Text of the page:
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Opening Eyes Minds and Borders – erev Rosh Hashanah

September 13, 2015

The Louvre in Paris – 9 million.

The British Museum, London – 7 million.

The Metropolitan Museum of Art, New York City – 6 million

The Vatican Museums – 6 million

Tate Modern, London – 5 million

Reina Sofia, Madrid – 3 million

The Uffizi, Florence: 2 million

The Van Gogh Museum, Amsterdam – 1.5 million

The Doge’s Palace, Venice – 1 million

and so too the Israel Museum, Jerusalem.

Those are some of the best known museums on a list of 105 most visited museums in the world based on data from 2013. The Louvre tops the list at 9 million visitors and The Cleveland Museum of Art rounds it out at half a million. The Philadelphia Museum of Art weighs in with 640,000 at number 98, a number most often associated with the temperature of a healthy body: heart, lungs, limbs, ears, nose, mouth and eyes. Yes, there is more, thankfully so, but let’s double back to the eyes. Let’s talk about perspective.

I have always been drawn to the Impressionists and so whenever an exhibit arrives at the Philadelphia Museum of Art, I’m there. And by “there,” I mean “in the moment.” By the way, a museum is probably a place you do not want to be with me because when I see a work of art that I like, I initially stand about 15 feet away and linger there for a while. Then I take a few steps forward, drawing ever closer a few feet at a time, and I always spend time rooted to the spot to fully appreciate what I am seeing. Then forward again, and yet again, until I am about four feet away, marveling at the colorful mountains of paint drops that speckle the canvas in ways that I had not appreciated before. Then I drift back to where I first started, once again standing still for a few moments, before moving on. Crowds of people make this more challenging, to say the least, and this seems like a perfect metaphor about life: the need for perspective. We see things differently when we stand at different compass points.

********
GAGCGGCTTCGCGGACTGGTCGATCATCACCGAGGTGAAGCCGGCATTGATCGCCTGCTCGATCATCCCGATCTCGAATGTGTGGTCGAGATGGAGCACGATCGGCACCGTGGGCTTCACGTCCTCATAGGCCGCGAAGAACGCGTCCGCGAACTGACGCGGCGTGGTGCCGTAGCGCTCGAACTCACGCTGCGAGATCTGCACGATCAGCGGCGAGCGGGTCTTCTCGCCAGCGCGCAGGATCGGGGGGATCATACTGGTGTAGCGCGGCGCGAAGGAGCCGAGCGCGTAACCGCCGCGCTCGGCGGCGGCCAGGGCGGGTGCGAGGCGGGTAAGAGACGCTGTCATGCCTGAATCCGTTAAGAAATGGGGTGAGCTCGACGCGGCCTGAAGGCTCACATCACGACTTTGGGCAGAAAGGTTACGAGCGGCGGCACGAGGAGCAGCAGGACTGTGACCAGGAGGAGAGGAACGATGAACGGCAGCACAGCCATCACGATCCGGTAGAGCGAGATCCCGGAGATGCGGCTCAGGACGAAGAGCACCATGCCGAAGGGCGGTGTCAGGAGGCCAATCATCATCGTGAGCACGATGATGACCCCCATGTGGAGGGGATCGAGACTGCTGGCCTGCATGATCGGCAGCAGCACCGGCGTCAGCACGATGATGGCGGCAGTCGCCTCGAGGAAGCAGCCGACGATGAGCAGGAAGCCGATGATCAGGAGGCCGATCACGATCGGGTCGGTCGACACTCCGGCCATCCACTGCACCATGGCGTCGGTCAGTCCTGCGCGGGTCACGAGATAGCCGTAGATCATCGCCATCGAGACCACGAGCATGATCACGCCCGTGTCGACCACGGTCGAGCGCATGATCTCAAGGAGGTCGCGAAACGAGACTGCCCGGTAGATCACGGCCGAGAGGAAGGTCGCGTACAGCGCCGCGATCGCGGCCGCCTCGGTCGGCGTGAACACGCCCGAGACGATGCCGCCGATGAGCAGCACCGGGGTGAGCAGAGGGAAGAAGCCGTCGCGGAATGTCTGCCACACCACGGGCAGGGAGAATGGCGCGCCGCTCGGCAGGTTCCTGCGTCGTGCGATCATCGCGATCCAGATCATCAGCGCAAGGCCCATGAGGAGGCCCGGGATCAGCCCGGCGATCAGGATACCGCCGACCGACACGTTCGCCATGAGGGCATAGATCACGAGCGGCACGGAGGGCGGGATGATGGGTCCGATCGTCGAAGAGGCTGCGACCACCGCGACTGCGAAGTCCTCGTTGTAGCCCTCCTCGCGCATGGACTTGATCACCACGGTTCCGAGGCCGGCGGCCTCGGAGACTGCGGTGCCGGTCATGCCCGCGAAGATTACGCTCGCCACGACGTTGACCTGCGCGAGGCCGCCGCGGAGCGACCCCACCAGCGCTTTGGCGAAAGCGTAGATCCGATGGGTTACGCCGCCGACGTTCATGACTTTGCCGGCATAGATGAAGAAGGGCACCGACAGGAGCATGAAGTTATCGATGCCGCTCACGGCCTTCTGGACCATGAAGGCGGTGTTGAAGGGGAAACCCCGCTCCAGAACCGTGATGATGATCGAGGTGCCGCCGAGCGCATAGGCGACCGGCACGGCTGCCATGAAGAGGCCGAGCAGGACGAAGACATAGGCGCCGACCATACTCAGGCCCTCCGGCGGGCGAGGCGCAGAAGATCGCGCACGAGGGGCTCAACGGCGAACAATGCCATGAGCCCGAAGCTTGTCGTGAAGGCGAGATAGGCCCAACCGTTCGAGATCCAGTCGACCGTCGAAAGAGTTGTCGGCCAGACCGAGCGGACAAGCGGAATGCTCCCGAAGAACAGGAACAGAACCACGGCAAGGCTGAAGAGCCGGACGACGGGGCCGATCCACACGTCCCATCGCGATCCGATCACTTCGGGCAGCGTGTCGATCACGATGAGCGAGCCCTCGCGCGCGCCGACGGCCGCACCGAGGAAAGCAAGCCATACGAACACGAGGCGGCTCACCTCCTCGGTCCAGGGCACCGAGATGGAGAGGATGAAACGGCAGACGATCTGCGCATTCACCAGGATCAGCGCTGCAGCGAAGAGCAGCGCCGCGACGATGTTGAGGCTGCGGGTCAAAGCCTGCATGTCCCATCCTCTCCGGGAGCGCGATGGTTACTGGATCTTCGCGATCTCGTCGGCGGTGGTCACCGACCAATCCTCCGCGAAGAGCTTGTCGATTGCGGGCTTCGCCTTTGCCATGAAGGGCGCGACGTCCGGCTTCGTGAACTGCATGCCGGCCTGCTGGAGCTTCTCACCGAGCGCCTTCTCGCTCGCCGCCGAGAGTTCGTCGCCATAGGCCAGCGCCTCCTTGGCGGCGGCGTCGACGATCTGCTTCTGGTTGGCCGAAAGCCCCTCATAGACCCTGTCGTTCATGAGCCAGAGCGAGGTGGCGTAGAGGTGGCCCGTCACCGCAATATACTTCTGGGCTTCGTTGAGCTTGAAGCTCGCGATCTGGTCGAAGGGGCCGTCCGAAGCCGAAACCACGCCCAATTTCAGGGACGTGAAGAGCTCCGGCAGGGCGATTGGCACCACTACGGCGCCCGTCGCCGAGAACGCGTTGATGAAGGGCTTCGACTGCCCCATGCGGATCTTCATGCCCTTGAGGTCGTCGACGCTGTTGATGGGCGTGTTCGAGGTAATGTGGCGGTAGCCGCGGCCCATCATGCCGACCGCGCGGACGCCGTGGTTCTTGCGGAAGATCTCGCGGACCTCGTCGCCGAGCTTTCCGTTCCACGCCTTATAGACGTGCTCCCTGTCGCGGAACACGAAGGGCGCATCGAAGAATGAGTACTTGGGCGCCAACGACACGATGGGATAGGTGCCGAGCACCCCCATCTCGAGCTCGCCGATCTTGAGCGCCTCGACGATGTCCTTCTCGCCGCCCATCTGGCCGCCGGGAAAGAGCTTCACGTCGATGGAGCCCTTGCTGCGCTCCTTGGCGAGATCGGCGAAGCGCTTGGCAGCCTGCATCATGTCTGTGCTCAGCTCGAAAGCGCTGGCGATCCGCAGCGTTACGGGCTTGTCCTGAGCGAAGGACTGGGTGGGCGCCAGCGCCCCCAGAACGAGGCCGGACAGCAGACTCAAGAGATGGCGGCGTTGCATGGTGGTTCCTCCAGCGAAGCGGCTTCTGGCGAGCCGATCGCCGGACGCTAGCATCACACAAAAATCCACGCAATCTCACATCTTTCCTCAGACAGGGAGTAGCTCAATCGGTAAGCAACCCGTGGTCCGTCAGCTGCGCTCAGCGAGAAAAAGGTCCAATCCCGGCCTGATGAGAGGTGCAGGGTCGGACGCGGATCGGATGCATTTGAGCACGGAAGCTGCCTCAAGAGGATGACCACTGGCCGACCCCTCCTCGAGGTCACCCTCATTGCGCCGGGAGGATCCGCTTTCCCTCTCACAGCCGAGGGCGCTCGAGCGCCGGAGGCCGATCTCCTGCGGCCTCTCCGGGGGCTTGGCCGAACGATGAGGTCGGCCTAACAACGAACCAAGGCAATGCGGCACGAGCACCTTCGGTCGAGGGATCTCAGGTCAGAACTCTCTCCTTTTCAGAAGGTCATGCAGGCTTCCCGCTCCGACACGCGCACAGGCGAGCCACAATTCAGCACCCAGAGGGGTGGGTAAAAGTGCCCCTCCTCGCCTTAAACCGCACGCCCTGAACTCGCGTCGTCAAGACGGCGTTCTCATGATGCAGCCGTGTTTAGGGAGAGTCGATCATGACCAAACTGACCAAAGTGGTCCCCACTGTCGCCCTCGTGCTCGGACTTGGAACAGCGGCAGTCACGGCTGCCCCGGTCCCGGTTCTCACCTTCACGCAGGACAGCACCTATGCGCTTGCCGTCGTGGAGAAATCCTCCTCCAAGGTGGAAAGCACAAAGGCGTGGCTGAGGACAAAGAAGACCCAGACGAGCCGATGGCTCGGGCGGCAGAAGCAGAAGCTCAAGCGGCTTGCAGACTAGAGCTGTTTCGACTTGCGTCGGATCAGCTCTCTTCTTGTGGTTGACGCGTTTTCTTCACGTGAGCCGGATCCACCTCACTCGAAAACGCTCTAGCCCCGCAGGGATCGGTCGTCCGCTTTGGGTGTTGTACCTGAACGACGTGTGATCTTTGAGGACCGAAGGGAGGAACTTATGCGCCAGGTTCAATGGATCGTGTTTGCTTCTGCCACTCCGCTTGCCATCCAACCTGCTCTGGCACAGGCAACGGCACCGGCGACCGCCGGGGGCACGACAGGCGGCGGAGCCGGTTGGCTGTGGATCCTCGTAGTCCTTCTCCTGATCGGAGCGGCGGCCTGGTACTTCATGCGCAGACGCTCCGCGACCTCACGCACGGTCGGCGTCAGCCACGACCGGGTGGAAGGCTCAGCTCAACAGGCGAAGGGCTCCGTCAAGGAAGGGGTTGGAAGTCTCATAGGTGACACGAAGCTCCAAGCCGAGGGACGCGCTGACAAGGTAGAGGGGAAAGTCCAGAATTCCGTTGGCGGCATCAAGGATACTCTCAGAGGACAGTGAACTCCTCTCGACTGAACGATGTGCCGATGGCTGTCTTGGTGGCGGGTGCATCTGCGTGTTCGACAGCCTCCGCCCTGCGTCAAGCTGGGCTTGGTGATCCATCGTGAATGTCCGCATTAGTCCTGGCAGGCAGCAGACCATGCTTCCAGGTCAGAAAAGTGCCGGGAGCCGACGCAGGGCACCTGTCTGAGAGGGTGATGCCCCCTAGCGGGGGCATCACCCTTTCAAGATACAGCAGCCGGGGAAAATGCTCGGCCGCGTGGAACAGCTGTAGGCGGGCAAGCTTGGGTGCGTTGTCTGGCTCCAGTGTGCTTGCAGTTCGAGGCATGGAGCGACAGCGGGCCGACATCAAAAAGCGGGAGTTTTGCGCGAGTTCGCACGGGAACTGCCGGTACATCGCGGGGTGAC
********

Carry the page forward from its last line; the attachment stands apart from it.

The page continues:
On this eve of the New Year, after a contentious year on the world stage with conflicts showing little sign of abating, I have some thoughts about perspective and gratitude that I want to share with you. Tonight in particular, I pause to count my blessings – as I think all of us should do – because I do not want to take things for granted. I count my blessings because I have never had an adequate answer to the question, “Why me?”

Why am I so fortunate to be surrounded by love – my wife and sons, family and friends – and to do what I love with members of a congregation, this congregation, that is filled with caring, talented and compassionate people, and why am I blessed to be a citizen of this nation?

For the past month, I have drawn aside members of our synagogue during meetings, over meals, in living rooms and hallways, and I have asked them to close their eyes and imagine this bimah on which I am standing, and to make a list of what they remember seeing. I asked people on our Board of Trustees, committee chairs, and members-at-large. Their responses – from 27 people – will not surprise you. However, while almost everyone wrote down “the ark, the eternal light, the pulpit and the chairs,” and a few listed “the small table on the right,” very few wrote down “the flags of the United States and Israel.” It is possible that when people thought about what is on the bimah, they were thinking in terms of “religious” or “ritual” and perhaps that is why the flags did not come to mind. Or perhaps we don’t really see them.